Lichen planus (LIE-kun PLAY-nus) usually appears as purplish, often itchy, flat-topped bumps (lesions), most often located on the inner forearm and near the wrists or ankles. Other common locations include the lower back, neck and legs.
The condition rarely worsens after the first couple of months, but it may persist for months or years. Mild cases may need relatively simple at-home care or no treatment. When symptoms are severe, such as pain or significant itching, drug treatment may improve symptoms.
Lichen planus may also affect mucous membranes, genitals, the scalp or nails. The lesions associated with these sites generally cause more discomfort. The symptoms are more difficult to manage, often persist for long periods and often recur after initial healing.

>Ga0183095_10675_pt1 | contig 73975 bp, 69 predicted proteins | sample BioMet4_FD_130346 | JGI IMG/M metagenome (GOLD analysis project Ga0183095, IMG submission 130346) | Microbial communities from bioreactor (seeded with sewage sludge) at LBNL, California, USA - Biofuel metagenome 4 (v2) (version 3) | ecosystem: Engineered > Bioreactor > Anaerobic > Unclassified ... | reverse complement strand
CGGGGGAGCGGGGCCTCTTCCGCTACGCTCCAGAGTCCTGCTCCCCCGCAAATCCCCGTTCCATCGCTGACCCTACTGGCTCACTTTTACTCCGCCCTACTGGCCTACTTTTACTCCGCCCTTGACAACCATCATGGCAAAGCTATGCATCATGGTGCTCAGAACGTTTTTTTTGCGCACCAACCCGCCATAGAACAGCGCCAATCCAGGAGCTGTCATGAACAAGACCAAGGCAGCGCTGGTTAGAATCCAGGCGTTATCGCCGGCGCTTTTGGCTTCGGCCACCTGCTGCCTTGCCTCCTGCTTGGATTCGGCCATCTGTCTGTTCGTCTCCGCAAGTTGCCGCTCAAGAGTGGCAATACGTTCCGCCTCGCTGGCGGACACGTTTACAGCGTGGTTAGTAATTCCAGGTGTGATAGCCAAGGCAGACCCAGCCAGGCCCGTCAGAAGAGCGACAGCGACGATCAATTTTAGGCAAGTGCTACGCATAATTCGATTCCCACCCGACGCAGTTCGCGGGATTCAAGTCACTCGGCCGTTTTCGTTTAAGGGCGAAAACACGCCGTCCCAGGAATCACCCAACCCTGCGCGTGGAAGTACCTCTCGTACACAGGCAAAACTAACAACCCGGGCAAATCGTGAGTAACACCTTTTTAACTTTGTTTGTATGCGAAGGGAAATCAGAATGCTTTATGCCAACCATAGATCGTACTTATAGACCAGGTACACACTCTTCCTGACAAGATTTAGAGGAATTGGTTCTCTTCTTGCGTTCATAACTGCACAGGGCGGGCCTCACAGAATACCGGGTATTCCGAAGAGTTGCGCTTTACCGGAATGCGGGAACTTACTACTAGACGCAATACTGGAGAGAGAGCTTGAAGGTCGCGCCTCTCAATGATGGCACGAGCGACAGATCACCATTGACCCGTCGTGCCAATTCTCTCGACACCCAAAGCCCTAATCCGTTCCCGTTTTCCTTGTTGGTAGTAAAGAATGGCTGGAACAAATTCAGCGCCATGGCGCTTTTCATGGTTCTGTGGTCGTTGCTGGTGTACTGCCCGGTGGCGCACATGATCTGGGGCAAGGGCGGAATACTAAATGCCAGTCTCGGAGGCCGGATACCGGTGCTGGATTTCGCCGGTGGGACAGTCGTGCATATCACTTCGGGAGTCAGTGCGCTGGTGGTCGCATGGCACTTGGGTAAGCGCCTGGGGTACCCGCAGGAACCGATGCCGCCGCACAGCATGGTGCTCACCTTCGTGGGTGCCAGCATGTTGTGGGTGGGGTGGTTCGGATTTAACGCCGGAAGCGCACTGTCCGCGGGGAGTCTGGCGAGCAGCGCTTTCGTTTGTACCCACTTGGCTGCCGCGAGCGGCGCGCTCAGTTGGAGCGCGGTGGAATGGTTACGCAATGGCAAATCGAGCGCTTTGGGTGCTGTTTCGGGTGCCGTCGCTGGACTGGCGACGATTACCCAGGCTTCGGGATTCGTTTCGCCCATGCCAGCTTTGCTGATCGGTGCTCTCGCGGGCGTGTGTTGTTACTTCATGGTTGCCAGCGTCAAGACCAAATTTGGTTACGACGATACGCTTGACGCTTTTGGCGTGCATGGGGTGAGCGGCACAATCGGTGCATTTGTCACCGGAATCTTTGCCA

It is possible that the main title of the report Lichen Planus is not the name you expected. Please check the synonyms listing to find the alternate name(s) and disorder subdivision(s) covered by this report.
- Csillag's Disease, Planus Type
- Guttate Morphea, Planus Type
- Guttate Scleroderma
- Hallopeau's Disease, Type I
- Lichen Planus Sclerosus Atrophicus
- Lichen Ruber Planus
- White Spot Disease
- Zambusch's Disease
- Von Zambusch's Disease
Lichen Planus is a rare, recurrent, itchy rash or area of inflammatory eruptions (lesions) of unknown origin characterized by shiny reddish-purple spots on the skin and gray-white ones in the mouth. The disorder may present as itchy spots on the wrist, legs, torso, genitals, mouth, or lips. The eruptions may appear as small separate, angular spots that may coalesce into rough scaly patches. This disorder is frequently accompanied by oral lesions of the mucous membranes that line the mouth. The disorder affects women more frequently than men.